The island of Ibiza has a large stretch of coastline with a multitude of unique landscapes, whose views are a great attraction. One of the most practiced sports by both amateurs and experts are diving and snorkeling, which allows you to discover the seabed in search of caves, fish, starfish, and other secret jewels hidden in the sea.
The clarity of the water in Ibiza stands out thanks to the Posidonia oceanic meadows, a marine plant that, besides serving as a refuge for many marine species, oxygenates the water and filters the sand so that the beaches of Ibiza have that fine sand and that water crystal clear, perfect for diving and snorkeling.
Snorkeling is one of the simplest and most accessible water sports for sea lovers visiting Ibiza. The only material you need is a snorkel and diving goggles. The diving goggles must fit perfectly on the face and act as a suction cup to prevent water entry. Diving goggles and a tube can cost around 20 euros, so we find it that snorkeling is a very inexpensive water sports ideal for people of all ages.
For those who like snorkeling like a diver, other equipment will help the practice of this water sport. A wetsuit will allow us to extend the diving season, since it protects our body from the cold and scratches produced by rocks or even from attacks by some fish, such as moray eels. Also, some fins are recommended to dive more quickly and dive into secret corners. Neoprene gloves are also especially useful, allowing us to lift rocks without fear of hurting ourselves and protecting our hands from the cold produced after many hours of snorkeling.
In Ibiza, the water is extremely clear, and any beach is good for snorkeling, although the best way to see the best seabed is to go to rocky areas, since they are less frequented by bathers and are a good refuge for different fish, crustaceans, octopuses, etc. Anyway, we recommend you visit our section of secret beaches in Ibiza to discover which are the best places.
Fortunately, the marine life that inhabits the waters surrounding Ibiza is much less fickle than tourists during the summer, choosing a place to stay year-round for your viewing pleasure. The waters of the Mediterranean are famous for being noticeably clear, warm, and turquoise, and the waters of Ibiza are no exception. With temperatures never dropping below 14 C, diving is always one of the most fantastic things to do in Ibiza, even in the winter months. There are so many amazing dive sites for us, so we have focused on the five most spectacular.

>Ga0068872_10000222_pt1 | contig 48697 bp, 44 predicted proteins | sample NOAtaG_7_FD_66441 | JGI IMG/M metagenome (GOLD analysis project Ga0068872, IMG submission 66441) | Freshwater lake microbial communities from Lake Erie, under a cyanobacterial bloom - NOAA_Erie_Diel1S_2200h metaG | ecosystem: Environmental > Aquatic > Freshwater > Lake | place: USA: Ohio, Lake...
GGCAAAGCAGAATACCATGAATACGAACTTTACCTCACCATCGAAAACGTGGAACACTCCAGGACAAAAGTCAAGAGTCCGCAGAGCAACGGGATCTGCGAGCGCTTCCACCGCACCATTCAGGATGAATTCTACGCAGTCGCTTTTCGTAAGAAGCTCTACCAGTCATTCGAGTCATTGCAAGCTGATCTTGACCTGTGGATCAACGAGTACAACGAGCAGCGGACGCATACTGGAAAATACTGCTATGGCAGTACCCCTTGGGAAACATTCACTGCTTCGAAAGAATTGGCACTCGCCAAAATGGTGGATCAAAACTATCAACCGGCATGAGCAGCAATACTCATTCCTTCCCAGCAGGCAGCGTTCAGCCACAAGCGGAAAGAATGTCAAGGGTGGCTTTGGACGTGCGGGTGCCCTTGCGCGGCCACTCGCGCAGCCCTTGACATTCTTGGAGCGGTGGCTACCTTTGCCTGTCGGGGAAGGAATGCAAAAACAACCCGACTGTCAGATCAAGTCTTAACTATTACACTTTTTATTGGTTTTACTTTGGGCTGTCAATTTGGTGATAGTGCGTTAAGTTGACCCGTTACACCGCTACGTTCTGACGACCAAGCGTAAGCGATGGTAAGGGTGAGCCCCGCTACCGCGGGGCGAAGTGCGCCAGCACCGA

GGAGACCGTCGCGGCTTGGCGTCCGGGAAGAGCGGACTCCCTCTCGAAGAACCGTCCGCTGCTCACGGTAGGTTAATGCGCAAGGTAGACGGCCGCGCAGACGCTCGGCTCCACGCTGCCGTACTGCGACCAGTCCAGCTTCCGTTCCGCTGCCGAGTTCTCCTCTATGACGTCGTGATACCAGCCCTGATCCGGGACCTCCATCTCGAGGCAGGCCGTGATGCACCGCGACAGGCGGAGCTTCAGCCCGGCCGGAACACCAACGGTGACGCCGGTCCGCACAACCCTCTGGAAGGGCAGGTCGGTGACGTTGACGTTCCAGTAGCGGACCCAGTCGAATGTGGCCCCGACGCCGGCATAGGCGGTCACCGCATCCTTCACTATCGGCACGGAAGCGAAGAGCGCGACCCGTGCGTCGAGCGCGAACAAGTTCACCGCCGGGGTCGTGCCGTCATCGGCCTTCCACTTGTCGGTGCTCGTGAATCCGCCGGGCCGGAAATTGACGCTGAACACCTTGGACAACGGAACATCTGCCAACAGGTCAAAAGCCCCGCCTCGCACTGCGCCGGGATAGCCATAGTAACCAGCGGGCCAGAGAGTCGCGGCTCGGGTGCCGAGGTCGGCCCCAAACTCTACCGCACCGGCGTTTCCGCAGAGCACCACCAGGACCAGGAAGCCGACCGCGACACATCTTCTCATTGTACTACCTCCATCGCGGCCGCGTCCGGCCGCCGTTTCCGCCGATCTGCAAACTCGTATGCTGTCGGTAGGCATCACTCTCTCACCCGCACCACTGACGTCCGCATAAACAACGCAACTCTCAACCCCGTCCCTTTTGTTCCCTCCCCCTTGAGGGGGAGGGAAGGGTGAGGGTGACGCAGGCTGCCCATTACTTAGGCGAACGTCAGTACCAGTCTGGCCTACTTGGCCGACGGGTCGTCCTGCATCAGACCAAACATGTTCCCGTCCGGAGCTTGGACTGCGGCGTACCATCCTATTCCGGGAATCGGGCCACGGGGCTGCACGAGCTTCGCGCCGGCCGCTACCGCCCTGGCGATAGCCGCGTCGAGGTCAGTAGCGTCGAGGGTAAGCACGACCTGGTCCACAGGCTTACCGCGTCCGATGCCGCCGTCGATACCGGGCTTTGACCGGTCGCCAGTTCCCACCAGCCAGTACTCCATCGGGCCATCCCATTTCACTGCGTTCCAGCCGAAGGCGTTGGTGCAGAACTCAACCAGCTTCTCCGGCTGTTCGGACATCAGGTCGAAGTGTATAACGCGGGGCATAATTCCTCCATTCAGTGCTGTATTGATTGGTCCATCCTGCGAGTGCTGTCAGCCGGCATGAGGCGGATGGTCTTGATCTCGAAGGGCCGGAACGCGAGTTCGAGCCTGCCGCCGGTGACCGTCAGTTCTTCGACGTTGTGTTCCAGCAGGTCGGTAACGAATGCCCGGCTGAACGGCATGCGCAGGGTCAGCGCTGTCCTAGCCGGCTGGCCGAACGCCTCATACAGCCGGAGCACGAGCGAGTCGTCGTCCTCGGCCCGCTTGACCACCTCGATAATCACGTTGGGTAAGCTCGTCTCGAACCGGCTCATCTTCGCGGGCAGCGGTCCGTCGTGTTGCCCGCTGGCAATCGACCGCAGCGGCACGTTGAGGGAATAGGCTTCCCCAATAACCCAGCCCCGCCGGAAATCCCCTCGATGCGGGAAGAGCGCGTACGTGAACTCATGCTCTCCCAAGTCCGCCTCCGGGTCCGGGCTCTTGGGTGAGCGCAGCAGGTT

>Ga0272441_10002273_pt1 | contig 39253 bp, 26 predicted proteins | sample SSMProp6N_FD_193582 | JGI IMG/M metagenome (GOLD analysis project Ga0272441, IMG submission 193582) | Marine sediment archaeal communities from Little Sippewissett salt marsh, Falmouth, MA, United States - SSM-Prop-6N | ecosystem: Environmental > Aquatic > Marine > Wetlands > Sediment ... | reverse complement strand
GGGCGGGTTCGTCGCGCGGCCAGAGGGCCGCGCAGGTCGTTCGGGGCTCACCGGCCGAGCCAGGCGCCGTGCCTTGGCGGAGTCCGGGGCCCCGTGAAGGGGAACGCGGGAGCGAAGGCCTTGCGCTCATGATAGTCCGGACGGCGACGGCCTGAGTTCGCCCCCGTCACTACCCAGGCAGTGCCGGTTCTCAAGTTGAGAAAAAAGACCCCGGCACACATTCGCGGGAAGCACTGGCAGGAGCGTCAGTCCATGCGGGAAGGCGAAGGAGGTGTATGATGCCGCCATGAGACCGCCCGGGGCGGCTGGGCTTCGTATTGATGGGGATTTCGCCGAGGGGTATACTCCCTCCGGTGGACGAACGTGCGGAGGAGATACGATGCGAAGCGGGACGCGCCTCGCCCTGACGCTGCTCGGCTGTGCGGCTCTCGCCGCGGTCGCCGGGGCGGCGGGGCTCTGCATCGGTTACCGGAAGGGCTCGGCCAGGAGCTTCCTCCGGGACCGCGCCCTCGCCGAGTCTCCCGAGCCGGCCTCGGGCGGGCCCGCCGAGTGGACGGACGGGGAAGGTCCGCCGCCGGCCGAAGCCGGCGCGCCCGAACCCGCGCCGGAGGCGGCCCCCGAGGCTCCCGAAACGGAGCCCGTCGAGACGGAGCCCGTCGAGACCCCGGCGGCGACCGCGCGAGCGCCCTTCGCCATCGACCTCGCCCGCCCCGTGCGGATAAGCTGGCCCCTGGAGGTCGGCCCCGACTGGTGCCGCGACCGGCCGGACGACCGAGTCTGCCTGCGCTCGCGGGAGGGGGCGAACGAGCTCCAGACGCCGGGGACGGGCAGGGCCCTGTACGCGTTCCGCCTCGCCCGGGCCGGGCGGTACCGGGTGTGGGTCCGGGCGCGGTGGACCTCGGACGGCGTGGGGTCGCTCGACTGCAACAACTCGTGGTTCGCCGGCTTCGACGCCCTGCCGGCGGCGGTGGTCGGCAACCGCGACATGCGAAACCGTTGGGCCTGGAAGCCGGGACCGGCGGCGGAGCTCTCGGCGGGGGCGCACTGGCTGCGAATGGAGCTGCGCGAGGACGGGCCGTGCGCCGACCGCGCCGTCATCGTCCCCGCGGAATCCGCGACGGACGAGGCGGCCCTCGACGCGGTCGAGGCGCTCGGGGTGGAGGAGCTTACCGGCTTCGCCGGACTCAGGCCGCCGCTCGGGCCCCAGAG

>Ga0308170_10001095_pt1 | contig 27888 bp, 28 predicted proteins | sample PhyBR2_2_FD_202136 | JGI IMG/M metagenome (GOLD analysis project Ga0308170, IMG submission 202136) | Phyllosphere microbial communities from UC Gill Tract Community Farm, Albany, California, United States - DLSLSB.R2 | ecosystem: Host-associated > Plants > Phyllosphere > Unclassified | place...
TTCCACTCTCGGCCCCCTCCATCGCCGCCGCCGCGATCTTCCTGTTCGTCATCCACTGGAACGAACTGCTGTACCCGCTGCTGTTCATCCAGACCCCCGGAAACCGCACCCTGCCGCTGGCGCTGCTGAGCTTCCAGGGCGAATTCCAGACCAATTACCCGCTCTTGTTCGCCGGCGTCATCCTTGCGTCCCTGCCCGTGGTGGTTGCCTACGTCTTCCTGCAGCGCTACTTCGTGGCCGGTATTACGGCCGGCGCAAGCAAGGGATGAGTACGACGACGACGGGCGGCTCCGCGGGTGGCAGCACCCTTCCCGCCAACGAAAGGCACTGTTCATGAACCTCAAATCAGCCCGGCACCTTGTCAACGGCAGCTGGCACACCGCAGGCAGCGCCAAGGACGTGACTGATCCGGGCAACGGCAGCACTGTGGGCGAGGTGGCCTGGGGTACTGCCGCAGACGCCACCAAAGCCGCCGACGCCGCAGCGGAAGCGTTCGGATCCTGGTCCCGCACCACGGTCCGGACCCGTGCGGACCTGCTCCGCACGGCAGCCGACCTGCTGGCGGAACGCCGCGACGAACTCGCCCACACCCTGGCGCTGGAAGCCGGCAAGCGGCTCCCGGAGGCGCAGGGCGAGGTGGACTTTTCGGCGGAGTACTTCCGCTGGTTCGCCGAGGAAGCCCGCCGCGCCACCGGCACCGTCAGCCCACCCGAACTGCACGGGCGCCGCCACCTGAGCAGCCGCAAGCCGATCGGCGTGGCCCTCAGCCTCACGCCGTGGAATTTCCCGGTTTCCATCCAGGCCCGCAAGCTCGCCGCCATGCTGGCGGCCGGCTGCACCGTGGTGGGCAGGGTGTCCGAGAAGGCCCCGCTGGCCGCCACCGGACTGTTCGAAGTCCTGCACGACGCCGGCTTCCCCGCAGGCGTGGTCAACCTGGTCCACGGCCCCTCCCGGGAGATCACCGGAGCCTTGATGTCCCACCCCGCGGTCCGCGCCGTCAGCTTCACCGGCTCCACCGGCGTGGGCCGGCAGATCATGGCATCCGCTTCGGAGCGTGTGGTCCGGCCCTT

Cala Longa Cave (The Cathedral)
‘Spectacular’ is the only word that comes close to describing this dive, so it is not surprising that it is one of the most popular spots on the island. Cala Longa is on the east coast of the island. As you enter the bay on the south side, you will find the start of the Cathedral dive.
After hitting the bottom at 15 meters, you must swim along the rock wall until you reach the entrance of the cave which is about 8 meters from the surface. Upon entering this enormous cave, you will ascend and surface into a huge pocket of air and remove your mask and regulator to properly take in its majestic surroundings. The cave is full of curious rock formations and impressive stalagmites, which were created thousands of years ago. When you have finished admiring the cave and have made your way back, take a moment to appreciate the contrast between the darkness of the cave and the stunning turquoise color of the Mediterranean.
Dive in Cala Espartar
This is one of the four dives that can be done around Isla Espartar and by far the most exciting. This dive can be a bit intimidating for beginners because of the depth, but it is not as difficult as you may think. There is a fantastic drop from about 5 meters to 23 meters before it turns into a wonderful place at about 45. If you don’t feel like diving to the bottom, don’t worry because we can find the best of marine life at levels between 25 – 30m. Keep an eye out for ‘Elvis’ – a huge grouper who often lurks in his 37m deep den.
Cave of Light
Also known as Na Coloms. The cliffs of Es Racó Fosc provide the backdrop for this incredible dive. About 3m below the crystal-clear waters, you will find the entrance to a charming cave. Like the Cathedral, this cave has an air pocket, so you can emerge and marvel at your surroundings. The Cueva de la Luz is as deep as it is wide – about 15 meters – and has a domed ceiling.
The Cueva de la Luz, seen from above, is an excellent place to do dives
What makes this cave unique is the crack at the top that allows light to flood inside and illuminate the surrounding water. I can only describe the way the colors dance and bounce around the cave as magical. Many fabulous sea creatures live in these waters, including cardinalfish, lobsters, and conger eels, so keep your eyes peeled.
Immersion in the ‘Don Pedro’
Es Daus Island, off the east coast of Ibiza Town, is home to one of the most spectacular dives on the island. This is a dive that most enthusiasts can usually only dream of, but never think they will get a chance: a shipwreck. Don Pedro was a merchant ship that sank in the summer of 2007 while sailing on its way from Ibiza to Valencia. At 140 meters, it was an impressive ship, so today there are a lot of remains to explore. Its shallowest point is 25 meters, its deepest 45m. It is now the largest recreational dive site in Europe. And as if things could not get any better, the visibility of the water to dive in this area is fantastic.
Just one beach south of the Cathedral dive site is the charming Cala Olivera. The bay is surrounded by large expanses of pine trees, and the waters are famous for their clarity. Just diving around the entrance to the cave that is located a few meters from the beach is an experience, but when you enter the cave, the magic begins. There are no less than three access points, and the fantastic fireplace system inside the cave will amaze you.